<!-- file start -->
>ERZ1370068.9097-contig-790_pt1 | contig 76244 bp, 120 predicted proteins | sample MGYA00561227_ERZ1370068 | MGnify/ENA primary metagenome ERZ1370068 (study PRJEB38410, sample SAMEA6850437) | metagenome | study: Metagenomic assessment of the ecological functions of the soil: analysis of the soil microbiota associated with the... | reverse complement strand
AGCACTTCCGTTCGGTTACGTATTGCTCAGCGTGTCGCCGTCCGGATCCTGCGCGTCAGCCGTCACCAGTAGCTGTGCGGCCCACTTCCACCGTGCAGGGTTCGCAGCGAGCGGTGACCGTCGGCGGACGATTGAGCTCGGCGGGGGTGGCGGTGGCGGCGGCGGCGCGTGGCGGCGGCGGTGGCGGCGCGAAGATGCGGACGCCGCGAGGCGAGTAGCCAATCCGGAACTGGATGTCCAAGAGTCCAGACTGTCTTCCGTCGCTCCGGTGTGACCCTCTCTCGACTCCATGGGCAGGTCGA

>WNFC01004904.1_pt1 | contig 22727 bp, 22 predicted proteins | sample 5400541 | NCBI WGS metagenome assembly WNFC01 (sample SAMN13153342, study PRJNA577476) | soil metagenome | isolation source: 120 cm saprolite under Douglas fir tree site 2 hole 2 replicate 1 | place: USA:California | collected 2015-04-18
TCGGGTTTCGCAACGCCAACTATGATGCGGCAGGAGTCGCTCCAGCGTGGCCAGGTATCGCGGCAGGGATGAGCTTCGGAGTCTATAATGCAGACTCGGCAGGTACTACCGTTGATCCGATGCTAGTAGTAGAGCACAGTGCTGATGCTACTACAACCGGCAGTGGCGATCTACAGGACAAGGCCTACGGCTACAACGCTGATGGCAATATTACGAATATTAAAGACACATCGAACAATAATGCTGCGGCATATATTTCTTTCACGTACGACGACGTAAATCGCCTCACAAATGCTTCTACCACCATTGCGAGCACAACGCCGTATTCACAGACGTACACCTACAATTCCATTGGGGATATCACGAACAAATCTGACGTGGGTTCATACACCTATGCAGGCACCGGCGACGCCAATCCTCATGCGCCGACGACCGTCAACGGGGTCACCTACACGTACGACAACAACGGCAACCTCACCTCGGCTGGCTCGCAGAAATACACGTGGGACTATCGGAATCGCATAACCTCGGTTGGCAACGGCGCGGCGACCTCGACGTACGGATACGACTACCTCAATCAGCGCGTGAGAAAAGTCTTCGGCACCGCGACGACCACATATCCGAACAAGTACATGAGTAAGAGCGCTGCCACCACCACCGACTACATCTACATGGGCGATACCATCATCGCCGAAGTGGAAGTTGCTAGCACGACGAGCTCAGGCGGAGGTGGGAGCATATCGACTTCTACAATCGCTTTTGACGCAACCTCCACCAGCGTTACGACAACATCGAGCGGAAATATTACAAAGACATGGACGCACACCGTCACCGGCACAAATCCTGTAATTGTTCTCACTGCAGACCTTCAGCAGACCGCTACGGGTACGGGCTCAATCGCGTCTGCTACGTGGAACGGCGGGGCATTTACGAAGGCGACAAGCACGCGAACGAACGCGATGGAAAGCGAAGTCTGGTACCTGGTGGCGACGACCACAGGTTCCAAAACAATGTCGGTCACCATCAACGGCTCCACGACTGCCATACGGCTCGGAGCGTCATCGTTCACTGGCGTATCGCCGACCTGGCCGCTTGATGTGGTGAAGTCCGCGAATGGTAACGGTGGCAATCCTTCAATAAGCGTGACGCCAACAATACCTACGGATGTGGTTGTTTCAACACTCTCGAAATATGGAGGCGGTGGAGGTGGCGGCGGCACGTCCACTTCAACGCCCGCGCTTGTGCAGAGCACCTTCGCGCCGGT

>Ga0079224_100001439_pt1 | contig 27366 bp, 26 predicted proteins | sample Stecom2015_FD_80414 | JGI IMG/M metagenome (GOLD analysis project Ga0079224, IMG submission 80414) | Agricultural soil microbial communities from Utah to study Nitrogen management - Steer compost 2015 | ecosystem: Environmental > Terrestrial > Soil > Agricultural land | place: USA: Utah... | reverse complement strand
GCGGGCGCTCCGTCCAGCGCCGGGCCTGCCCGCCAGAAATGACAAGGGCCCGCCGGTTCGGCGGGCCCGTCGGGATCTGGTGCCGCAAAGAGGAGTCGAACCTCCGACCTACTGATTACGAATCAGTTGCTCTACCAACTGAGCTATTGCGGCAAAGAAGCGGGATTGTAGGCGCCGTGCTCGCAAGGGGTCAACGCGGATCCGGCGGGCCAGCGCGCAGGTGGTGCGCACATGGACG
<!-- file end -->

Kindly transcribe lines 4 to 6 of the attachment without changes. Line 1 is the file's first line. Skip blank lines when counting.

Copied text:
TCGGGTTTCGCAACGCCAACTATGATGCGGCAGGAGTCGCTCCAGCGTGGCCAGGTATCGCGGCAGGGATGAGCTTCGGAGTCTATAATGCAGACTCGGCAGGTACTACCGTTGATCCGATGCTAGTAGTAGAGCACAGTGCTGATGCTACTACAACCGGCAGTGGCGATCTACAGGACAAGGCCTACGGCTACAACGCTGATGGCAATATTACGAATATTAAAGACACATCGAACAATAATGCTGCGGCATATATTTCTTTCACGTACGACGACGTAAATCGCCTCACAAATGCTTCTACCACCATTGCGAGCACAACGCCGTATTCACAGACGTACACCTACAATTCCATTGGGGATATCACGAACAAATCTGACGTGGGTTCATACACCTATGCAGGCACCGGCGACGCCAATCCTCATGCGCCGACGACCGTCAACGGGGTCACCTACACGTACGACAACAACGGCAACCTCACCTCGGCTGGCTCGCAGAAATACACGTGGGACTATCGGAATCGCATAACCTCGGTTGGCAACGGCGCGGCGACCTCGACGTACGGATACGACTACCTCAATCAGCGCGTGAGAAAAGTCTTCGGCACCGCGACGACCACATATCCGAACAAGTACATGAGTAAGAGCGCTGCCACCACCACCGACTACATCTACATGGGCGATACCATCATCGCCGAAGTGGAAGTTGCTAGCACGACGAGCTCAGGCGGAGGTGGGAGCATATCGACTTCTACAATCGCTTTTGACGCAACCTCCACCAGCGTTACGACAACATCGAGCGGAAATATTACAAAGACATGGACGCACACCGTCACCGGCACAAATCCTGTAATTGTTCTCACTGCAGACCTTCAGCAGACCGCTACGGGTACGGGCTCAATCGCGTCTGCTACGTGGAACGGCGGGGCATTTACGAAGGCGACAAGCACGCGAACGAACGCGATGGAAAGCGAAGTCTGGTACCTGGTGGCGACGACCACAGGTTCCAAAACAATGTCGGTCACCATCAACGGCTCCACGACTGCCATACGGCTCGGAGCGTCATCGTTCACTGGCGTATCGCCGACCTGGCCGCTTGATGTGGTGAAGTCCGCGAATGGTAACGGTGGCAATCCTTCAATAAGCGTGACGCCAACAATACCTACGGATGTGGTTGTTTCAACACTCTCGAAATATGGAGGCGGTGGAGGTGGCGGCGGCACGTCCACTTCAACGCCCGCGCTTGTGCAGAGCACCTTCGCGCCGGT

>Ga0079224_100001439_pt1 | contig 27366 bp, 26 predicted proteins | sample Stecom2015_FD_80414 | JGI IMG/M metagenome (GOLD analysis project Ga0079224, IMG submission 80414) | Agricultural soil microbial communities from Utah to study Nitrogen management - Steer compost 2015 | ecosystem: Environmental > Terrestrial > Soil > Agricultural land | place: USA: Utah... | reverse complement strand
GCGGGCGCTCCGTCCAGCGCCGGGCCTGCCCGCCAGAAATGACAAGGGCCCGCCGGTTCGGCGGGCCCGTCGGGATCTGGTGCCGCAAAGAGGAGTCGAACCTCCGACCTACTGATTACGAATCAGTTGCTCTACCAACTGAGCTATTGCGGCAAAGAAGCGGGATTGTAGGCGCCGTGCTCGCAAGGGGTCAACGCGGATCCGGCGGGCCAGCGCGCAGGTGGTGCGCACATGGACG